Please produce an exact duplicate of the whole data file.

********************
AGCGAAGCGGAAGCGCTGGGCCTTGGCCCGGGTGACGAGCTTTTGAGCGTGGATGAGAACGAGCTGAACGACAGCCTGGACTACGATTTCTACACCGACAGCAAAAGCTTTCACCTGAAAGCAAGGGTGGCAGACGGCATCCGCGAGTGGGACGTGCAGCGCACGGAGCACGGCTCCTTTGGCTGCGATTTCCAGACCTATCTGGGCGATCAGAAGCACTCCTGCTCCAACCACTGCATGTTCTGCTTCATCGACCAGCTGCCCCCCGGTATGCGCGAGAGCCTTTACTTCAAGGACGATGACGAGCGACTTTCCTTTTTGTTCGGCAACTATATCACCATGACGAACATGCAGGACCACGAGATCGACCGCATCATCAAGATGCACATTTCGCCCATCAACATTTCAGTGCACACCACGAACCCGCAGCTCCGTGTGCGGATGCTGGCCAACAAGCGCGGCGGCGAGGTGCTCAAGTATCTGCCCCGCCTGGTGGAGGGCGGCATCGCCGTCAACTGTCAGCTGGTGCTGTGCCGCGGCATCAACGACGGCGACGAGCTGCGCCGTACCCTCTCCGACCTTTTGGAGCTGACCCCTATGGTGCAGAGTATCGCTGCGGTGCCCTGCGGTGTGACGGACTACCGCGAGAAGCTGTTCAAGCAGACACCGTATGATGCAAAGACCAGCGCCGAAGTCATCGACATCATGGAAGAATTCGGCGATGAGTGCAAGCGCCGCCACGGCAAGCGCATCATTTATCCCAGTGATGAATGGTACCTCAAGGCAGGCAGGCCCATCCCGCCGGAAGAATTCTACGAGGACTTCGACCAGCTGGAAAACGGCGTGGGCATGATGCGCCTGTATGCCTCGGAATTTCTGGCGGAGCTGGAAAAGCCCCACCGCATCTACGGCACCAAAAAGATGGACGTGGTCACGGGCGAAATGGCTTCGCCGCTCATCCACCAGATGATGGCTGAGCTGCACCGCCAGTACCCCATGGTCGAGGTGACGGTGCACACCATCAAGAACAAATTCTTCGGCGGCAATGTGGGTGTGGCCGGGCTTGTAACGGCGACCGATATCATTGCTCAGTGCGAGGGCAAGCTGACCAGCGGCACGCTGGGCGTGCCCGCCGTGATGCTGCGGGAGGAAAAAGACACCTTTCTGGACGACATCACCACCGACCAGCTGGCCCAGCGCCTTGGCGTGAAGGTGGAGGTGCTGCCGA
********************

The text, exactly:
AGCGAAGCGGAAGCGCTGGGCCTTGGCCCGGGTGACGAGCTTTTGAGCGTGGATGAGAACGAGCTGAACGACAGCCTGGACTACGATTTCTACACCGACAGCAAAAGCTTTCACCTGAAAGCAAGGGTGGCAGACGGCATCCGCGAGTGGGACGTGCAGCGCACGGAGCACGGCTCCTTTGGCTGCGATTTCCAGACCTATCTGGGCGATCAGAAGCACTCCTGCTCCAACCACTGCATGTTCTGCTTCATCGACCAGCTGCCCCCCGGTATGCGCGAGAGCCTTTACTTCAAGGACGATGACGAGCGACTTTCCTTTTTGTTCGGCAACTATATCACCATGACGAACATGCAGGACCACGAGATCGACCGCATCATCAAGATGCACATTTCGCCCATCAACATTTCAGTGCACACCACGAACCCGCAGCTCCGTGTGCGGATGCTGGCCAACAAGCGCGGCGGCGAGGTGCTCAAGTATCTGCCCCGCCTGGTGGAGGGCGGCATCGCCGTCAACTGTCAGCTGGTGCTGTGCCGCGGCATCAACGACGGCGACGAGCTGCGCCGTACCCTCTCCGACCTTTTGGAGCTGACCCCTATGGTGCAGAGTATCGCTGCGGTGCCCTGCGGTGTGACGGACTACCGCGAGAAGCTGTTCAAGCAGACACCGTATGATGCAAAGACCAGCGCCGAAGTCATCGACATCATGGAAGAATTCGGCGATGAGTGCAAGCGCCGCCACGGCAAGCGCATCATTTATCCCAGTGATGAATGGTACCTCAAGGCAGGCAGGCCCATCCCGCCGGAAGAATTCTACGAGGACTTCGACCAGCTGGAAAACGGCGTGGGCATGATGCGCCTGTATGCCTCGGAATTTCTGGCGGAGCTGGAAAAGCCCCACCGCATCTACGGCACCAAAAAGATGGACGTGGTCACGGGCGAAATGGCTTCGCCGCTCATCCACCAGATGATGGCTGAGCTGCACCGCCAGTACCCCATGGTCGAGGTGACGGTGCACACCATCAAGAACAAATTCTTCGGCGGCAATGTGGGTGTGGCCGGGCTTGTAACGGCGACCGATATCATTGCTCAGTGCGAGGGCAAGCTGACCAGCGGCACGCTGGGCGTGCCCGCCGTGATGCTGCGGGAGGAAAAAGACACCTTTCTGGACGACATCACCACCGACCAGCTGGCCCAGCGCCTTGGCGTGAAGGTGGAGGTGCTGCCGA